Sen. Dianne Feinstein recently made it clear she is an anti-religious bigot who does not think someone who is a devout Roman Catholic ought to be a federal court judge. Just maybe, leftist extremists should not be senators.
Feinstein, to be sure, does not always fit snugly into the leftist camp, but there are leftist warps in the Californian’s thinking. Such was obvious in a congressional hearing evaluating the credentials of Amy Barrett, a Notre Dame law professor nominated for the judgeship by President Donald Trump. Feinstein is opposed to her, fearing that, as a judge, she would adhere to tenets of her faith that contradict laws.
The evidence? As a Wall Street Journal editorial and other sources point out, it was a document showing she would do no such thing.
As a law clerk, Barrett and a co-author wrote an article about judges facing situations in which their religious conscience would not permit them to do what the law requires. The answer, the two said, was for the judges to recuse themselves. But Barrett has also made it clear she is truly of the faith, and Feinstein can just not abide this. Deeply religious people are given to insistence on dogmas that are counter to what large numbers have fought to achieve for years, she said.
One thing that strikes me most immediately about this kind of talk, echoed by other Democratic senators at the hearing, is that that all kinds of secular moral convictions are held just as strongly as religious moral beliefs. Do they have a greater claim to veracity? No. A greater claim to goodness? No.
Often doing more damage than good, not a few on the left see liberty-shrinking coercion as a suitable means of getting to utopian imaginings. Then there’s utilitarian quantification to make the most people happy when it often does no such thing while rejecting fundamental principles.
The truth is that, in this peculiar age in which we live, it is socially impermissible in the minds of the politically correct to be even undetectably offensive to just about any group but white males and Christians. Especially when the topic of Catholicism comes up, get ready for someone like comedian Bill Mahr seeking laughs by hatefully treating an ages-old, life-enriching faith standing for love as something smaller than he is.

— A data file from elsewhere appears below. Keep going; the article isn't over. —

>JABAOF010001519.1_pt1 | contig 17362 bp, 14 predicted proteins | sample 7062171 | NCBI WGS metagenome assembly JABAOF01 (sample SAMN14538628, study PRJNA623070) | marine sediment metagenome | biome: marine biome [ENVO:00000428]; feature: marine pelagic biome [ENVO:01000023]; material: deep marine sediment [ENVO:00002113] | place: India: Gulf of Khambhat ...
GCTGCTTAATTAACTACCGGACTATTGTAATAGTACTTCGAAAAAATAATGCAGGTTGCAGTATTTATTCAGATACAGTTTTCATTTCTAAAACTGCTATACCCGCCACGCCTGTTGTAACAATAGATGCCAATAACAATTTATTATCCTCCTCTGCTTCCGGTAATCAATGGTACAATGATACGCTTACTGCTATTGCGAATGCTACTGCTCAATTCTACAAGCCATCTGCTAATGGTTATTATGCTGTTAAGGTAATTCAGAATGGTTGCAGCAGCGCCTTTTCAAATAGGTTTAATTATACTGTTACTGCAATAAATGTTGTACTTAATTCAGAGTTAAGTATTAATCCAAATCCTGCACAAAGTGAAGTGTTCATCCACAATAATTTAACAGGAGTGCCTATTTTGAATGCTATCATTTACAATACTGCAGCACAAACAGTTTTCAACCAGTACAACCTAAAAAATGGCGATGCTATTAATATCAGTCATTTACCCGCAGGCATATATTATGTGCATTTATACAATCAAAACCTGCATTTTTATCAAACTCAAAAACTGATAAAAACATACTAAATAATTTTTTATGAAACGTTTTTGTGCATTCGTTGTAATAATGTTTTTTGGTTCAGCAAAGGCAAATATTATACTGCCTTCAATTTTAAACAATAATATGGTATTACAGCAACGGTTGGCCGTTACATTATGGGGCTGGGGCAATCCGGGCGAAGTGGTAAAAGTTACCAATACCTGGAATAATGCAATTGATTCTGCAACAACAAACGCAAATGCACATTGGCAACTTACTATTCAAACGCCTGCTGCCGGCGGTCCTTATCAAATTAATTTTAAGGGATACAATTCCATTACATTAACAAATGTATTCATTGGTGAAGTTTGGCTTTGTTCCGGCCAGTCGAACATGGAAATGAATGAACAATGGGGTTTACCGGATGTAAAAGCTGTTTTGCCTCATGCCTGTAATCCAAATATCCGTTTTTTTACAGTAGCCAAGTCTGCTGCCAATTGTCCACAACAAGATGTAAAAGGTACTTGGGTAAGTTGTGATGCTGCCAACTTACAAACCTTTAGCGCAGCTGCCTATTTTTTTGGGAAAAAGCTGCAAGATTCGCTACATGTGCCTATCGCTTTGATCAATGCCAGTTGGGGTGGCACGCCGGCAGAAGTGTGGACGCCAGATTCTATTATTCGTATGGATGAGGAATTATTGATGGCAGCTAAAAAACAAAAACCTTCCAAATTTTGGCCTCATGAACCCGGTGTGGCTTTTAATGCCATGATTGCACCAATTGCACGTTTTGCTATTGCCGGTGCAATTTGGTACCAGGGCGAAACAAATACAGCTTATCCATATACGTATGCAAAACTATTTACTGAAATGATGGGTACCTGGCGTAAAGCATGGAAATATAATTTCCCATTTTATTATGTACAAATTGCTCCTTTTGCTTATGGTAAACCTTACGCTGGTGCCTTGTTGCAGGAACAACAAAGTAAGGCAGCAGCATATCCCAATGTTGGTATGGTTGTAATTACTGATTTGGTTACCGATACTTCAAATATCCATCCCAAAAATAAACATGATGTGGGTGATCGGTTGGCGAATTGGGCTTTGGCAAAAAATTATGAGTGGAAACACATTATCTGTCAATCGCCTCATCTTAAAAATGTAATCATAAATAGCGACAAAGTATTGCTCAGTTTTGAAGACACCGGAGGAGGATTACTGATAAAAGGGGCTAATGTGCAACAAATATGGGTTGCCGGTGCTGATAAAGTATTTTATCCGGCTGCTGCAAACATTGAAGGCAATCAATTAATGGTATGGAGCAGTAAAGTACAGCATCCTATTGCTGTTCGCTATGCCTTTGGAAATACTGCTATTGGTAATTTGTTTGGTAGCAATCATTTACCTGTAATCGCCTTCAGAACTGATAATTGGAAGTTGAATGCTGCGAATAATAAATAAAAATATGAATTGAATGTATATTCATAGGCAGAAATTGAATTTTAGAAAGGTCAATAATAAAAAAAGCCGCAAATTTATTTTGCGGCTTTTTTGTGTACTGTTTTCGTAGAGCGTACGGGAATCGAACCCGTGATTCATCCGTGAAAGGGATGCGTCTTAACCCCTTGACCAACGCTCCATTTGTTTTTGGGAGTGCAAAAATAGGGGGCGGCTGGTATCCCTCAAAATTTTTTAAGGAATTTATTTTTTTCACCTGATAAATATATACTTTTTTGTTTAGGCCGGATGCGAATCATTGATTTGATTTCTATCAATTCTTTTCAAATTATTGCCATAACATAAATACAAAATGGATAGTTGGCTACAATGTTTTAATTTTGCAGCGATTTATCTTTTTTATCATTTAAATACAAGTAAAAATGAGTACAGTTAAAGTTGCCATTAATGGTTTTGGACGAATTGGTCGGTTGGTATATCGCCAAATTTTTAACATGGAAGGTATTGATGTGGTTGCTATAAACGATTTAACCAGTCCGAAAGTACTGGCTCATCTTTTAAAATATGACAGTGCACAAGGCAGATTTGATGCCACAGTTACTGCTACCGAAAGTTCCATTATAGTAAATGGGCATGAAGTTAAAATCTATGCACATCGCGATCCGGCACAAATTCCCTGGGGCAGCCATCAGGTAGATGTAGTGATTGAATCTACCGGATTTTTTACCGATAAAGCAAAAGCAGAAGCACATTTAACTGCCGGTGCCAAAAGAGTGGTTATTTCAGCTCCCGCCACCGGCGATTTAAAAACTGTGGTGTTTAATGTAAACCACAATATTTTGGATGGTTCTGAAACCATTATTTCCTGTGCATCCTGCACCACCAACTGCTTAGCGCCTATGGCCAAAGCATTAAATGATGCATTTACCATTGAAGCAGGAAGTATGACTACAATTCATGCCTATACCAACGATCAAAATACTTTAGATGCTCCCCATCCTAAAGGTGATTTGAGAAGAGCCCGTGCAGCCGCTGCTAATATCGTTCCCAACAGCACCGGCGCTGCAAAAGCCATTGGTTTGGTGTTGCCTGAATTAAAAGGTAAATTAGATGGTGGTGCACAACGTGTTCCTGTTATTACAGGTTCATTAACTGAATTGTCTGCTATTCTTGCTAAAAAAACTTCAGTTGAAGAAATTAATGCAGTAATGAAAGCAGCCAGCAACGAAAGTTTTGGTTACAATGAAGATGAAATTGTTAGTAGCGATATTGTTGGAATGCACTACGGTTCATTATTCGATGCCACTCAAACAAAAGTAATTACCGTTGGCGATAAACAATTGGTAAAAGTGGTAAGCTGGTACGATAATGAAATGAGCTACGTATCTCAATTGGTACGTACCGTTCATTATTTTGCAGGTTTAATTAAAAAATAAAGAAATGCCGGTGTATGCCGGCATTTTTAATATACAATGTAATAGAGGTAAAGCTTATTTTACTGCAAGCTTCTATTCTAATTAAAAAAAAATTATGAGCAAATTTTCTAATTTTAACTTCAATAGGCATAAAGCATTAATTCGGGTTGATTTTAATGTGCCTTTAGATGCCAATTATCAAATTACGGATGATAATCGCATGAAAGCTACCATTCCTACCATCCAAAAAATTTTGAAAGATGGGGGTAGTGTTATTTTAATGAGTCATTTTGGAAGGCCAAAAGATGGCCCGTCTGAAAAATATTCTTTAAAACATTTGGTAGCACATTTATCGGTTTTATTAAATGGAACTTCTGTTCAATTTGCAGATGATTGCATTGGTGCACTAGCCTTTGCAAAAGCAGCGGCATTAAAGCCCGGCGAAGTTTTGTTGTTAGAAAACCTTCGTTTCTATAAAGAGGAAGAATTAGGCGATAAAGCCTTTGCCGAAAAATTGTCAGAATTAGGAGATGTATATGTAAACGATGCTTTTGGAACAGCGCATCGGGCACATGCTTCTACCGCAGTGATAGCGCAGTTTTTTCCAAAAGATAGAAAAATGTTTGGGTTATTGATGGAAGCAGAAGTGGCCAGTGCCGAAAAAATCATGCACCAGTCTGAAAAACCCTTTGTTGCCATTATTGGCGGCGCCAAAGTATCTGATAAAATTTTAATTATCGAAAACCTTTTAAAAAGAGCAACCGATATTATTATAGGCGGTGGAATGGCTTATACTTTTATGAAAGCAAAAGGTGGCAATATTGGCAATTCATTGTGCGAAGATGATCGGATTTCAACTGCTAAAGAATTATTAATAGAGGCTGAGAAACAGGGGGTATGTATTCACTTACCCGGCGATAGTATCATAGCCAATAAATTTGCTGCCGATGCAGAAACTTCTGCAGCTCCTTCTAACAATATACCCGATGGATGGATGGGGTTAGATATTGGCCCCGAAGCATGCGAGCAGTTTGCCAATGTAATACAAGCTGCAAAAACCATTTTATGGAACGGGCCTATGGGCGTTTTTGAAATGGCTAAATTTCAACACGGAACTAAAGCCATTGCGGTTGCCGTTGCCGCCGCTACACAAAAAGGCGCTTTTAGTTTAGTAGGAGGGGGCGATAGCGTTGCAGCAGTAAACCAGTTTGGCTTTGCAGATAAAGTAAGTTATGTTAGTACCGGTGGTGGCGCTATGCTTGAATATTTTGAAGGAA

People in public office should be guided by moral understandings along with detailed knowledge and, one can hope, wisdom. But we obviously do not want those moral convictions serving as a substitute for rule of law. We do not want, for instance, what we often get: liberal justices on the Supreme Court inventing new constitutional meanings. At the same time, it is contrary to just about everything this country stands for to have some kind of religious test for public office, including when the test is itself devised in accordance with secular dogmas.
At a time when religion is under assault by the so-called New Atheists and the number of churchgoers is dwindling, it might also be appropriate to point out that the Judeo-Christian tradition is what more than anything gave the West justice, liberty, the underlying morality of even many atheists, a sense of community, the maintenance of civilization and the establishment of universities.
Horrible things have been done in the name of the faith just as they have been done in the name of just about any other institution you can name, but that does not mean prejudices should be left standing.
I am not a Catholic, was raised a Protestant and can in fact recall bumping into anti-Catholic bigotry when I was a teenager and John F. Kennedy was running for president. I actually heard family friends rant about Catholics hiding guns in the basements of churches to help them take over the country, something that even then struck me as absurd. Kennedy, a Catholic, got elected despite all that. I am hoping Amy Barrett gets to be a federal judge.
Jay Ambrose is an op-ed columnist for Tribune News Service. Readers may email him at firstname.lastname@example.org. Column courtesy of the Associated Press.